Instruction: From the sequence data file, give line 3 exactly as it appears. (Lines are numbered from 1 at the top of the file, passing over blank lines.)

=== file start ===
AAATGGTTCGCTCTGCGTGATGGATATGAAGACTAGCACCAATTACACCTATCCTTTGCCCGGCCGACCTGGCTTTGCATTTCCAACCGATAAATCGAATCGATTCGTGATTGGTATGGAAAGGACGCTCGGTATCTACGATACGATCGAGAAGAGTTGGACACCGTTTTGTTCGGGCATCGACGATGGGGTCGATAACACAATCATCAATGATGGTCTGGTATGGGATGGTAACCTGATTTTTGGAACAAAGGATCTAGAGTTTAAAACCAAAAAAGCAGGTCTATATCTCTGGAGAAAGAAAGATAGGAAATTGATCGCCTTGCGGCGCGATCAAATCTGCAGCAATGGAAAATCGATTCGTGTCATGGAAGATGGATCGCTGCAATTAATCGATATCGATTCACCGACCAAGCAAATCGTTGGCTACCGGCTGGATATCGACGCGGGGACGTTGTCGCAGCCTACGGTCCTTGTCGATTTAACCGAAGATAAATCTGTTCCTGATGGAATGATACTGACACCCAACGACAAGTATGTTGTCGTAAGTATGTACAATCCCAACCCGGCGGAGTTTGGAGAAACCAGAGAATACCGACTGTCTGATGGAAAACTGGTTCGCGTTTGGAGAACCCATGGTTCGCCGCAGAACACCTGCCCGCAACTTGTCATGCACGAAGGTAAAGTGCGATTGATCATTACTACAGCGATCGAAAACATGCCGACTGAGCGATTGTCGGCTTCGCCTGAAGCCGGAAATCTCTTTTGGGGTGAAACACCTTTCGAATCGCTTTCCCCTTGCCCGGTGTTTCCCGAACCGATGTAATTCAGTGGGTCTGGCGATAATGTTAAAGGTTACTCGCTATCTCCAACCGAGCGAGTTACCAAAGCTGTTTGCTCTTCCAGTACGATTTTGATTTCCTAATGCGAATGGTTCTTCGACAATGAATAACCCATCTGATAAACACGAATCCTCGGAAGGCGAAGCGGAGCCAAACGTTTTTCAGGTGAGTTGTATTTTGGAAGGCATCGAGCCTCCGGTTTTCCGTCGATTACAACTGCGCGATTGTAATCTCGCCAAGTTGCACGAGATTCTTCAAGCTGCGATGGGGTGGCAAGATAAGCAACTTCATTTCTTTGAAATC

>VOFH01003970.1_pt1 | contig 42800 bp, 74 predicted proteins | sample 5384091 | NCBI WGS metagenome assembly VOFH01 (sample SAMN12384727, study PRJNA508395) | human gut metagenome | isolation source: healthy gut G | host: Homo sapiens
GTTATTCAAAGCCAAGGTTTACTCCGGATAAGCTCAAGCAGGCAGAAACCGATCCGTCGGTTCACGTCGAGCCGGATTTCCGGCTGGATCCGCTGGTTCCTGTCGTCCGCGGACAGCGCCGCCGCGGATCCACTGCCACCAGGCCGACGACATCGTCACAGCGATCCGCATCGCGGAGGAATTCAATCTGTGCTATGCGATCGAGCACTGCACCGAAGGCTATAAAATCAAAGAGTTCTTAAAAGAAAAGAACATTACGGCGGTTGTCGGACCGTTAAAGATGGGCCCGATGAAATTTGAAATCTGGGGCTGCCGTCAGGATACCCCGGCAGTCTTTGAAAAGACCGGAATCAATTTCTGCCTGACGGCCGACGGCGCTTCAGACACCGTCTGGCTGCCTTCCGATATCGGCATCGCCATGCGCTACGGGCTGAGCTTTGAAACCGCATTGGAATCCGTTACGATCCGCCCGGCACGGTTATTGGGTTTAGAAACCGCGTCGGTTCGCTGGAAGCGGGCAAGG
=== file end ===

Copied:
GTTATTCAAAGCCAAGGTTTACTCCGGATAAGCTCAAGCAGGCAGAAACCGATCCGTCGGTTCACGTCGAGCCGGATTTCCGGCTGGATCCGCTGGTTCCTGTCGTCCGCGGACAGCGCCGCCGCGGATCCACTGCCACCAGGCCGACGACATCGTCACAGCGATCCGCATCGCGGAGGAATTCAATCTGTGCTATGCGATCGAGCACTGCACCGAAGGCTATAAAATCAAAGAGTTCTTAAAAGAAAAGAACATTACGGCGGTTGTCGGACCGTTAAAGATGGGCCCGATGAAATTTGAAATCTGGGGCTGCCGTCAGGATACCCCGGCAGTCTTTGAAAAGACCGGAATCAATTTCTGCCTGACGGCCGACGGCGCTTCAGACACCGTCTGGCTGCCTTCCGATATCGGCATCGCCATGCGCTACGGGCTGAGCTTTGAAACCGCATTGGAATCCGTTACGATCCGCCCGGCACGGTTATTGGGTTTAGAAACCGCGTCGGTTCGCTGGAAGCGGGCAAGG